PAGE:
A friend recently told me people often feel judged by their financial advisor. I don’t have any statistics, but I know I’m never keen to tell others about mistakes I’ve made in the past. Money is personal. It’s in the same category as sex and politics on the list of things you shouldn’t talk about – oh yeah, that’s so 20th century. We talk about everything now. Or maybe not. Talking about money is like opening that closet you don’t let most of the world see. If you have an advisor who won’t help you clean up that closet without making you feel like you’ve done something wrong, look for someone you can really talk to.
So how do you find that advisor? If you don’t want an advisor to judge you, how do you judge an advisor? The nice office, cool marketing? Someone a friend or colleague recommended? A person you heard talking on the radio? There’s no set way to find an advisor you’ll feel comfortable with and who will do a good job for you, but there are some things to try.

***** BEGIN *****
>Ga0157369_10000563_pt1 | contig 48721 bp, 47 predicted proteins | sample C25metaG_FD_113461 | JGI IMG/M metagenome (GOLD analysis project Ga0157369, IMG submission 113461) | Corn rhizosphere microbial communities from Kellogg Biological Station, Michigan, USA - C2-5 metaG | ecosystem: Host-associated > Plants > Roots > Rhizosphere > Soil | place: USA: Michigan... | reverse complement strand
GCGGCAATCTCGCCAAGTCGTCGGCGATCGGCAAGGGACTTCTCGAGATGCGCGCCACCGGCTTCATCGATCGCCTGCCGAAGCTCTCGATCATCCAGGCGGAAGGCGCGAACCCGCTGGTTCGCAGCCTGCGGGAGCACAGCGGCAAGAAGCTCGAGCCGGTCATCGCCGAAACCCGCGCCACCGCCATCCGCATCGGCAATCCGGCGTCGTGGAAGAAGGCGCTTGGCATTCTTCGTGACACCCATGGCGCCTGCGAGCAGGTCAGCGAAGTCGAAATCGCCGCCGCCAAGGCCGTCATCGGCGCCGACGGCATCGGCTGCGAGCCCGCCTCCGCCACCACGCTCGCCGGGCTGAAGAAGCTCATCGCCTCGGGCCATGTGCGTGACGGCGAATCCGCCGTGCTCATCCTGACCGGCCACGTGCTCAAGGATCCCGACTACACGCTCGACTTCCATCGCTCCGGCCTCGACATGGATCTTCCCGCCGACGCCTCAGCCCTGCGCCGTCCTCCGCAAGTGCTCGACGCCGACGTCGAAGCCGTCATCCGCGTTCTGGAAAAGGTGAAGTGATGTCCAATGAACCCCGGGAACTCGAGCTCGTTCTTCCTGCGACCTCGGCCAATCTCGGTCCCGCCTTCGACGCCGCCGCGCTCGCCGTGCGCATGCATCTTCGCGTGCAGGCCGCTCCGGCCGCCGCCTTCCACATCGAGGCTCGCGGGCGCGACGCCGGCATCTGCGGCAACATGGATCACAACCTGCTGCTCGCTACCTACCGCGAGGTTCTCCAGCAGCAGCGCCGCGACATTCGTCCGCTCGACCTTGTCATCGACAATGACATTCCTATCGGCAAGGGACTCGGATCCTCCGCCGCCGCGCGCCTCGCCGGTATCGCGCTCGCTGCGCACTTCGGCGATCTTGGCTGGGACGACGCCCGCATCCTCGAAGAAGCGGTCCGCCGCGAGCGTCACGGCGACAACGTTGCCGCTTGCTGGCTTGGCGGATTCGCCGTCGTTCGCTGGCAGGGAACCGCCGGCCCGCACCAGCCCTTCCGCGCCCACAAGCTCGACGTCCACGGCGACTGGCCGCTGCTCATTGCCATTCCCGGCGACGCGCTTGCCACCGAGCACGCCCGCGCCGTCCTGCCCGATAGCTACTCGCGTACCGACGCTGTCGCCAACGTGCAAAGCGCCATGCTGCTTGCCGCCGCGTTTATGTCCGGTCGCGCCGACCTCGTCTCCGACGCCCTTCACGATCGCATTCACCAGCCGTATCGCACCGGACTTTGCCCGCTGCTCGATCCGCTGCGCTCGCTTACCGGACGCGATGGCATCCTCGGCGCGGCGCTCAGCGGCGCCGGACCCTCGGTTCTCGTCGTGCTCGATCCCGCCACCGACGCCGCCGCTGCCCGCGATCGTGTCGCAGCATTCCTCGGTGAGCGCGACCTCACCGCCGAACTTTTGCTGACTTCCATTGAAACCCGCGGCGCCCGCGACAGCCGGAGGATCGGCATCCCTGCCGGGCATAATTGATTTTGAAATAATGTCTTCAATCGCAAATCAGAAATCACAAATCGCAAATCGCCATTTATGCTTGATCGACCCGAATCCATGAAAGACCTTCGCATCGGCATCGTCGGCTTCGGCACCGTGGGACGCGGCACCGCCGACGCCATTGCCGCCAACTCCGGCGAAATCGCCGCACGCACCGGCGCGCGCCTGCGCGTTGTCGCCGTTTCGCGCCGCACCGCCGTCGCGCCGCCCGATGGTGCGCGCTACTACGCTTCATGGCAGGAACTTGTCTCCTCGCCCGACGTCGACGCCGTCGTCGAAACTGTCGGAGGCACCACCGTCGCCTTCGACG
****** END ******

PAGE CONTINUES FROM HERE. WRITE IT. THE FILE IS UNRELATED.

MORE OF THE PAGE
I always recommend people ask others who they recommend. Find out what experiences they’ve had with an advisor. Take some recommendations and seek out your own from other sources. Then get in touch. Some offices will impress you with their responsiveness, or the really helpful person who answers the phone. Then go talk to the advisors. The main thing you need to figure out from meeting with an advisor or group of advisors is if you can set up a good working relationship that includes trust and moving your best interests forward. The emphasis here is that the advisor should be working for you, not just managing your assets or giving you standard advice. Your circumstances are unique and the advice you get should be customized to you and for the purpose of furthering your goals.
And when it comes to our closet of past financial deeds, I hope you end up with a great walk-in closet you’re proud to show off.